Ep. 187: 154 to 175 with LSAT Tutor Max Youngquist

Today the guys have a wide-ranging conversation with Thinking LSAT team member, Demon contributor, and LSAT tutor Max Youngquist about his LSAT journey. They talk about his trek from 154 to 175, and why he ultimately decided not to go to law school. They also dive into RC and Max shares a ton of practical advice on avoiding common pitfalls with this section. You’ll also hear about job hacking, and how the Demon is changing the game for LSAT tutors.

As always, if you like the show and you want to get more from the Thinking LSAT community, check out the links below. You can connect with other folks studying for the LSAT, and get more useful resources from Nathan and Ben.  

Thinking LSAT Facebook Group

Instagram (upcoming events)

LSAT Demon

Strategy Prep

Fox LSAT 

Personal Statement Review Package

2:08 – A Chat with Max Youngquist

Back in January, the guys received an email from one Max Youngquist offering to help with the LSAT Demon, or anything else, really. Citing the show as the reason for his score improvements from a diagnostic of 154 to a final 175 on record, Max wanted to, you know, give back.

Maybe it was the impressive improvement. Maybe it was the fact that he called himself in an asshole in his opening pitch. Maybe it was the hundreds of positive reviews on his LSAT tutoring. Maybe it was everything together that made the guys stop and think, “this guy’s pretty cool.” Since, Max has contributed to dozens of LSAT Demon explanations, and has worked with the development team to improve the platform.

The guys talk about Max’s experience contributing to the Demon and go on to discuss a variety of topics from RC to tutoring to working at startups and more. Tune in to hear:

  • Common mistakes students make in RC sections
  • Practical tips to improve your RC performance, including how to categorize the narrator of each passage as Reporters, Critics, and Problem solvers
  • When to use your real-world knowledge of topics you come across in RC—and when to abandon that knowledge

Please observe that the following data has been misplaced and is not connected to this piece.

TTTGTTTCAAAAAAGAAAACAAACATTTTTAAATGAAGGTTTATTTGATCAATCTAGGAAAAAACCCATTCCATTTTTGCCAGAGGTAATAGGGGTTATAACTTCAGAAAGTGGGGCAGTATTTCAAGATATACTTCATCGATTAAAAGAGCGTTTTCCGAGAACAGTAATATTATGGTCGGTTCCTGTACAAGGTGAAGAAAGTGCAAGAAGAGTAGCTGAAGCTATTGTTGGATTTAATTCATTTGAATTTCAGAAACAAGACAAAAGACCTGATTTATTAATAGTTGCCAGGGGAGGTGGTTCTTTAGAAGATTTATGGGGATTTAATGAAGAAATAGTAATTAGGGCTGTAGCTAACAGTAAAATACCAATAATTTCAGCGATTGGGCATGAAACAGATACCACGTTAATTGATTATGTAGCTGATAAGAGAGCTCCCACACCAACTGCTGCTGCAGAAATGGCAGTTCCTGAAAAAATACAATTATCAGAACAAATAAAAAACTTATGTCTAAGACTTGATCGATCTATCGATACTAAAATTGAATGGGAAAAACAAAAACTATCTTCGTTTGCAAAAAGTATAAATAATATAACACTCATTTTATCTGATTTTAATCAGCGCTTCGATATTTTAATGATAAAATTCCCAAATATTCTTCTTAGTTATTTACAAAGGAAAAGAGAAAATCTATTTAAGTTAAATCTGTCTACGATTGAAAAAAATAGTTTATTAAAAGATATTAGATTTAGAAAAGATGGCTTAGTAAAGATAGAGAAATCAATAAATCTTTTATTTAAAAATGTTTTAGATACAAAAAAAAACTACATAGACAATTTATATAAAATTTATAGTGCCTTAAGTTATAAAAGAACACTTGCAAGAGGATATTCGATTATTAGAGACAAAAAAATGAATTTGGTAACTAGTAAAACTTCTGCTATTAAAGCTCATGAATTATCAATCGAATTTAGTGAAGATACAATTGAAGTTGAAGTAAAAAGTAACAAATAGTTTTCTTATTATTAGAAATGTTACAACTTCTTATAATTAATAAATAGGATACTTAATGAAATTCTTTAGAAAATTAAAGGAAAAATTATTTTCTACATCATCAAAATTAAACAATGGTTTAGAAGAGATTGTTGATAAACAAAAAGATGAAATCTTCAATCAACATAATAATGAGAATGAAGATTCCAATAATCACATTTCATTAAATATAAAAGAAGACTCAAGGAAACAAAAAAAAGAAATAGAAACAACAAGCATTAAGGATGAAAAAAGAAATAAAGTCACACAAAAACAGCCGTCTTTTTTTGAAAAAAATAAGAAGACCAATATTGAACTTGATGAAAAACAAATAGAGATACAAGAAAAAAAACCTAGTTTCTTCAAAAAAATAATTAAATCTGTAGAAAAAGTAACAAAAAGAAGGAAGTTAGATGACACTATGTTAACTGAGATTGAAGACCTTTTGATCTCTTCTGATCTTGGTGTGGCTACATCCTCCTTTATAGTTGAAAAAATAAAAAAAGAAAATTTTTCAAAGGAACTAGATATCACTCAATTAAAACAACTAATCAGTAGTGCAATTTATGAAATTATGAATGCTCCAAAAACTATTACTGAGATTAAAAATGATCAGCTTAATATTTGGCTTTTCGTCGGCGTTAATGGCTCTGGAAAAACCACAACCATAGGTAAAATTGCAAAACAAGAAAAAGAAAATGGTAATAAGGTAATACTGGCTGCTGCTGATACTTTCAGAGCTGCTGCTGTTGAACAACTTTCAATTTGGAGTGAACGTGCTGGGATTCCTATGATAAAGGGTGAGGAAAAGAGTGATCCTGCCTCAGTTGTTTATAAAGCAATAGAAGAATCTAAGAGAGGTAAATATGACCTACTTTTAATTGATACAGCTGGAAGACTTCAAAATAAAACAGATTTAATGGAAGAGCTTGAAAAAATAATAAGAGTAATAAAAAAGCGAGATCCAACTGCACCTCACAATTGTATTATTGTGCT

• What it’s like to get a job working for startups
  • Hacks on getting a job with a startup without “applying,” including using LinkedIn to connect with decision-makers at your target company.

1:20:43 – Events

Come meet Nathan and Ben and learn about changes coming to the LSAT on a college campus near you! RSVP if you plan to make it to one of the following events.

April 14Ben and Nathan team up to talk LSAT and law school at UVA

April 19 – For those of you who sweat it out this weekend, your March scores will be released

April 23Nathan is talking changes coming to the LSAT at Seattle University

May 1 – This is the last day to register for the June LSAT!

The guys talk about the benefits of just waiting to register for your LSAT until pretty close to the test. LSAC doesn’t offer any incentive for signing up early, and it gives you extra time to decide if you’re ready for your target test. And because the June and July tests are so close together, taking the extra time to decide only means you’ll push your test date back by a few weeks.

1:24:08 – Listener Mail—Katie writes in to share an email she received from the Willamette University College of Law. The email attempts to encourage test takers regarding their upcoming LSAT with a cartoon. But the illustration’s value is…questionable at best. The guys take a look and critique the email, which leaves Ben with metaphysical questions about human existence.

1:27:13 – Pearls vs. Turds

The scoreboard remains grim, dear listeners. Only one pearl amidst more than a dozen pieces of advice. Today’s contender is about conditional scholarships. The advice posits that you gotta watch your ass when accepting a scholarship from a lower-ranked school. According to the advice, these schools offer conditional scholarships that are nearly impossible to maintain over the course of your time at law school, and you may find yourself on the hook for full tuition faster than you can say “2L.” The guys discuss, but ultimately give this bad boy a “tie” rating. Still, there’s some super helpful advice on how to use the ABA 509 reports to your advantage, so you don’t get caught in a conditional scholarship trap!

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